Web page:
Central Health to pursue buying and redeveloping property for new administrative home

The Central Health board of managers approved a motion to allow President and CEO Mike Geeslin to negotiate and execute a real estate deal to acquire property to be used for administrative and clinical space. Currently, administration works exclusively out of its office on East Cesar Chavez Street, pictured here. (Iain Oldman/Community Impact Newspaper)
The Central Health board of managers approved a motion to allow President and CEO Mike Geeslin to negotiate and execute a real estate deal to acquire property to be used for administrative and clinical space. Currently, administration works exclusively out of its office on East Cesar Chavez Street, pictured here. (Iain Oldman/Community Impact Newspaper)

The Central Health board of managers approved a motion to allow President and CEO Mike Geeslin to negotiate and execute a real estate deal to acquire property to be used for administrative and clinical space. Currently, administration works exclusively out of its office on East Cesar Chavez Street, pictured here. (Iain Oldman/Community Impact Newspaper)

Central Health is looking for a new home for its administrative staff.

At its March 31 meeting, the Central Health board of managers approved a motion to allow President and CEO Mike Geeslin to negotiate and execute a real estate deal to acquire property to be used for administrative and clinical space.

Though Jeff Knodel, Central Health vice president and chief financial officer, said staff was looking at an ideal property, no specific location was named in public session. One stipulation of the motion, however, is that the property is located in Central Austin, similar to Central Health’s current headquarters on East Cesar Chavez Street.

“Some of the benefits that we’re looking to address are not only administrative savings, but we’ve identified a site that offers us the opportunity to provide multiple clinical services,” Knodel said.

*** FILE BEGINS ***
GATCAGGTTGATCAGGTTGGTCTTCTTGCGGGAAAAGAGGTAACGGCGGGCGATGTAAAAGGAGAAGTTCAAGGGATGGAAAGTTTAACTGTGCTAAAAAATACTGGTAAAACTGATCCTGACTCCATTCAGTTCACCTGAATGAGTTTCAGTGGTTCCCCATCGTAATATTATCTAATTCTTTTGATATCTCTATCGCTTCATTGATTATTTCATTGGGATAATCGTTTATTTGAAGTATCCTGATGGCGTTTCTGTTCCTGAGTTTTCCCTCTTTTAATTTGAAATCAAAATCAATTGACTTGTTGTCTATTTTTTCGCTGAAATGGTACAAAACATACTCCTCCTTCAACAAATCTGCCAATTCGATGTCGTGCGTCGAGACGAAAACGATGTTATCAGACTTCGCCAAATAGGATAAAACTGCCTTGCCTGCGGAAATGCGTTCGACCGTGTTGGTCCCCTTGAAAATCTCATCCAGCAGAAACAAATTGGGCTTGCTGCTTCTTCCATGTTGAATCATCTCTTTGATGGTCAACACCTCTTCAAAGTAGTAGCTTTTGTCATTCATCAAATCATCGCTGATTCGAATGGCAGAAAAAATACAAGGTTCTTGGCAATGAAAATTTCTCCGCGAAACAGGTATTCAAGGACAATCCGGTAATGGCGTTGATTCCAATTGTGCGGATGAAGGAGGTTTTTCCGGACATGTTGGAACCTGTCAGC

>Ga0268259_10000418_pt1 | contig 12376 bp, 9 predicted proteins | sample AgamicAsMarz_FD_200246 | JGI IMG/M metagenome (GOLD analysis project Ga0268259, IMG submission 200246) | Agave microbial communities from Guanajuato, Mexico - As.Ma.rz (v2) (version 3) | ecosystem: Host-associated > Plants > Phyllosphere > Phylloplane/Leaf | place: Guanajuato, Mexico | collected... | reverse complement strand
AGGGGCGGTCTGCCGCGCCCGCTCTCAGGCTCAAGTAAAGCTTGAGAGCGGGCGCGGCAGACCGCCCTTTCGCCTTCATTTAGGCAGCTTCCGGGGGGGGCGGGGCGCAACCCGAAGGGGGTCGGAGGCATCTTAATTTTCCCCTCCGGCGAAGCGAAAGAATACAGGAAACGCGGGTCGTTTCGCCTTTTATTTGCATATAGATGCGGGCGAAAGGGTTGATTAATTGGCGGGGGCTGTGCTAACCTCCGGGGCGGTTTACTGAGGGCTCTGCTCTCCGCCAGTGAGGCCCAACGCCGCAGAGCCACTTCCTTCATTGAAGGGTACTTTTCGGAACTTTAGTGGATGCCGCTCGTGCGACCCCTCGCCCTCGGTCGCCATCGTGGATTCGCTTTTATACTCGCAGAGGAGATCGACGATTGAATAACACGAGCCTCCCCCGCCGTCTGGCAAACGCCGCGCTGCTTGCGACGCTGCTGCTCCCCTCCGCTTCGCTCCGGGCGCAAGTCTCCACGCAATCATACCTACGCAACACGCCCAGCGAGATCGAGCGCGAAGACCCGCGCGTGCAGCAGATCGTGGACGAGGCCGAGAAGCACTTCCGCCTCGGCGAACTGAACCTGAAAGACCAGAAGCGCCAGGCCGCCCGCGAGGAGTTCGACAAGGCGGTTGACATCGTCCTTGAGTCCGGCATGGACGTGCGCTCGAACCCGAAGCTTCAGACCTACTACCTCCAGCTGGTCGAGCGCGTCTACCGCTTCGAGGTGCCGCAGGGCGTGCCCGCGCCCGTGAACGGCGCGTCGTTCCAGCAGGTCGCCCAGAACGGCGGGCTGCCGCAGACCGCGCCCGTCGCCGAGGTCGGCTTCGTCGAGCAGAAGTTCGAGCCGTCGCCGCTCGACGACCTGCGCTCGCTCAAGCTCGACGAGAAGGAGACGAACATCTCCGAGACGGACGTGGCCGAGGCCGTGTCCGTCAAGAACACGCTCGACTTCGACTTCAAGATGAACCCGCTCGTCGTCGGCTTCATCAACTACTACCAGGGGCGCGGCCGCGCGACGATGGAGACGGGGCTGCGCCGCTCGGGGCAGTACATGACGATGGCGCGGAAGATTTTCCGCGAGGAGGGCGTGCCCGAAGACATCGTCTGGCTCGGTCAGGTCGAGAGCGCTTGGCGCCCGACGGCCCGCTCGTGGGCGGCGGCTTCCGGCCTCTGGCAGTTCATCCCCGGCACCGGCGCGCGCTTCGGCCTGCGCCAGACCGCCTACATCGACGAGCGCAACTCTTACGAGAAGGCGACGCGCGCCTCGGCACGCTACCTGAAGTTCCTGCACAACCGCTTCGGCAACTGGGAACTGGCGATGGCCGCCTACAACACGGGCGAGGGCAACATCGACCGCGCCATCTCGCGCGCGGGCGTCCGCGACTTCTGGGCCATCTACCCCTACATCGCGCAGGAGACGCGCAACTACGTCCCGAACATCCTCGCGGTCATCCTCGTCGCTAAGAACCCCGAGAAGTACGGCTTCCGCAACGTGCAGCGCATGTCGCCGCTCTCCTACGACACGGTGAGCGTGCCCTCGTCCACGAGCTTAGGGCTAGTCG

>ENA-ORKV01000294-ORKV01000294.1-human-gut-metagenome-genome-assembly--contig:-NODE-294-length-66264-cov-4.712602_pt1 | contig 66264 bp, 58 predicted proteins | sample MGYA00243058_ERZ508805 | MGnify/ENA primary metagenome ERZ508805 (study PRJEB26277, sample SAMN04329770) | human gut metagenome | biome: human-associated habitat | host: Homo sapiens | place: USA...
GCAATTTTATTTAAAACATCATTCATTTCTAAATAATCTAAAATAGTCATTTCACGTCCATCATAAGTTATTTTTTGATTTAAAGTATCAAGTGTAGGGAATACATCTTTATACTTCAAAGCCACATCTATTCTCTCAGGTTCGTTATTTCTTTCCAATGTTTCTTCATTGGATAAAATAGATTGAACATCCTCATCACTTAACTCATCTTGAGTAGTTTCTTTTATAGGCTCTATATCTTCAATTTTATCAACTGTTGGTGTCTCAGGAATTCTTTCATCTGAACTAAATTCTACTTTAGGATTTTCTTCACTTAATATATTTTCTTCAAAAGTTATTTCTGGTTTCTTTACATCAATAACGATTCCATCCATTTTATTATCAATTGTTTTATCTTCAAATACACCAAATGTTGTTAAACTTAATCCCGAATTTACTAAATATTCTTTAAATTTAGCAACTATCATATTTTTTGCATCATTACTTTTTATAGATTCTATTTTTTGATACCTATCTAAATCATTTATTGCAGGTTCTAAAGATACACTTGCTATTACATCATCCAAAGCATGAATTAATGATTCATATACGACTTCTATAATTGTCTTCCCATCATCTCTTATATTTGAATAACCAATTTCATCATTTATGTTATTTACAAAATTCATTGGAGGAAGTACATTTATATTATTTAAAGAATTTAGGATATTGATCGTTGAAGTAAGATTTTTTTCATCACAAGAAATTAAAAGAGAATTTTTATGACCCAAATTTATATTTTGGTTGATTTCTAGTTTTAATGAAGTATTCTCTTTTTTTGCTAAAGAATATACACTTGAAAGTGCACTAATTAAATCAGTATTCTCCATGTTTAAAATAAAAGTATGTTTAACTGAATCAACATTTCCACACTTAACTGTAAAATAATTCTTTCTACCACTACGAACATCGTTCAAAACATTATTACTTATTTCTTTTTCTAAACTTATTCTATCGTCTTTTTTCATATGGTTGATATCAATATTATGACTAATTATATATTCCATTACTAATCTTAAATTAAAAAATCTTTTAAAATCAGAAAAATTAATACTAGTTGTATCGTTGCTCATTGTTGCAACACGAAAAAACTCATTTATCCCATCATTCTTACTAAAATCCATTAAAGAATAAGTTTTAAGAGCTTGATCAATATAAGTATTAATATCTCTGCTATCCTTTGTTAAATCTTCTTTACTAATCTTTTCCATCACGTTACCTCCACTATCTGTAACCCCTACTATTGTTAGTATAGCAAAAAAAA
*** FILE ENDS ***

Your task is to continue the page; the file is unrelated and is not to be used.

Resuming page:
After Geeslin negotiates and executes a deal for the new property, Central Health will issue certificates of obligation in order to fund the acquisition and renovation of the future space. The health care district will first need approval from the Travis County Commissioners Court to purchase the property.


According to a timeline presented to the board March 31, Central Health expects to come to a purchase agreement by mid-April and go to the Commissioners Court for approval at its April 30 meeting. The transaction would be finalized by May 15.

The purchase and renovation of the new property would add approximately $5.2 million annually to Central Health’s debt service budget, according to a financial analysis presentation by Knodel. That debt service would translate to a Central Health property tax bill increase of $8.65 for the average Travis County homestead worth $355,379, according to Knodel’s presentation.

The financial analysis presented March 31 shows an overall saving of funds down the line, however. Knodel told managers that the cost of renting its administrative space would outpace the price of building and maintaining its own property by the 12th year of ownership.

“If you look at it from an aggregate standpoint, you see the actual build and real estate renovation begins leveling off,” Knodel said. “Any savings to Central Health provides resources [for us] to provide additional health care.”